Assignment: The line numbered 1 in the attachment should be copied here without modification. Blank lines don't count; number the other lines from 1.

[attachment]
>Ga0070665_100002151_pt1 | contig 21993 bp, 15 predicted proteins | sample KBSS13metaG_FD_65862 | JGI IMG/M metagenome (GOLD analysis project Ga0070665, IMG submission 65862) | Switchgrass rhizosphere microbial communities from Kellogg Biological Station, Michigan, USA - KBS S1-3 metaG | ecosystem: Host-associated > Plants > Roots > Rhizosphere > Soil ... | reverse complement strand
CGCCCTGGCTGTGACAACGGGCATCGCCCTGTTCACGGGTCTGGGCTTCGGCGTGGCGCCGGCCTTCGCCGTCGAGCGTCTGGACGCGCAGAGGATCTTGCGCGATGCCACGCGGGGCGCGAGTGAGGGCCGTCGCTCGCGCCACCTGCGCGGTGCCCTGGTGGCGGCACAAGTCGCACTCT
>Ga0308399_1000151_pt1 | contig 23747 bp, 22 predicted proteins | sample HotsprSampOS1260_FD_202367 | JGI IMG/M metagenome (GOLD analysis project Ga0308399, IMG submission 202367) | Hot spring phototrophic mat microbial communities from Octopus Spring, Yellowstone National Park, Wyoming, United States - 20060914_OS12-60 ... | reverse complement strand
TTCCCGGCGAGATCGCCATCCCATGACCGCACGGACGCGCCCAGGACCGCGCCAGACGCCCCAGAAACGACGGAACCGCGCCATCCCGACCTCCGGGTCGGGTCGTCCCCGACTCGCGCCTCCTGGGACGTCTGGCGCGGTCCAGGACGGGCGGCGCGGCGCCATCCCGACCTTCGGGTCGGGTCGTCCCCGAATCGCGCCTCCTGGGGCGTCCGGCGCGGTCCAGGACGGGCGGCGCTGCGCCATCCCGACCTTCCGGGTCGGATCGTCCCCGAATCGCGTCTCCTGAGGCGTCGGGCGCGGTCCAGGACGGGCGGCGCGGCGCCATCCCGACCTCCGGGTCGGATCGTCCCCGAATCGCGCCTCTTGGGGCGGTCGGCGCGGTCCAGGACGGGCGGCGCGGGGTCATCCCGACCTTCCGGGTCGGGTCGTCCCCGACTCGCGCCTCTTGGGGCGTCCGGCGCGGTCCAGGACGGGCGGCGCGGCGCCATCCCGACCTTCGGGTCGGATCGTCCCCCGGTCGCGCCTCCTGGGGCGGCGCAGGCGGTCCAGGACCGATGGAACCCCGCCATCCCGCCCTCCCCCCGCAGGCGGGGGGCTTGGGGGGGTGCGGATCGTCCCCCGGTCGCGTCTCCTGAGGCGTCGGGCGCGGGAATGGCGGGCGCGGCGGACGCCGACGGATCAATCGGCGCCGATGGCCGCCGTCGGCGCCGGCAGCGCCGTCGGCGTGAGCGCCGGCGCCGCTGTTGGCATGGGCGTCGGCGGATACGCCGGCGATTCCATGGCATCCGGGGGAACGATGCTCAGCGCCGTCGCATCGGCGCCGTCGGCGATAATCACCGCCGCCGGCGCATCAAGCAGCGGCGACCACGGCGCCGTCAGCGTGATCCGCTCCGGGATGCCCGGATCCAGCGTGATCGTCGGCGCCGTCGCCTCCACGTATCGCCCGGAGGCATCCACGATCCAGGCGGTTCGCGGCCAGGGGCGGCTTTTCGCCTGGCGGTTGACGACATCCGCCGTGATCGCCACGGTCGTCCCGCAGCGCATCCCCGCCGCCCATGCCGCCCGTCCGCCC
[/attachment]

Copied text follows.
>Ga0070665_100002151_pt1 | contig 21993 bp, 15 predicted proteins | sample KBSS13metaG_FD_65862 | JGI IMG/M metagenome (GOLD analysis project Ga0070665, IMG submission 65862) | Switchgrass rhizosphere microbial communities from Kellogg Biological Station, Michigan, USA - KBS S1-3 metaG | ecosystem: Host-associated > Plants > Roots > Rhizosphere > Soil ... | reverse complement strand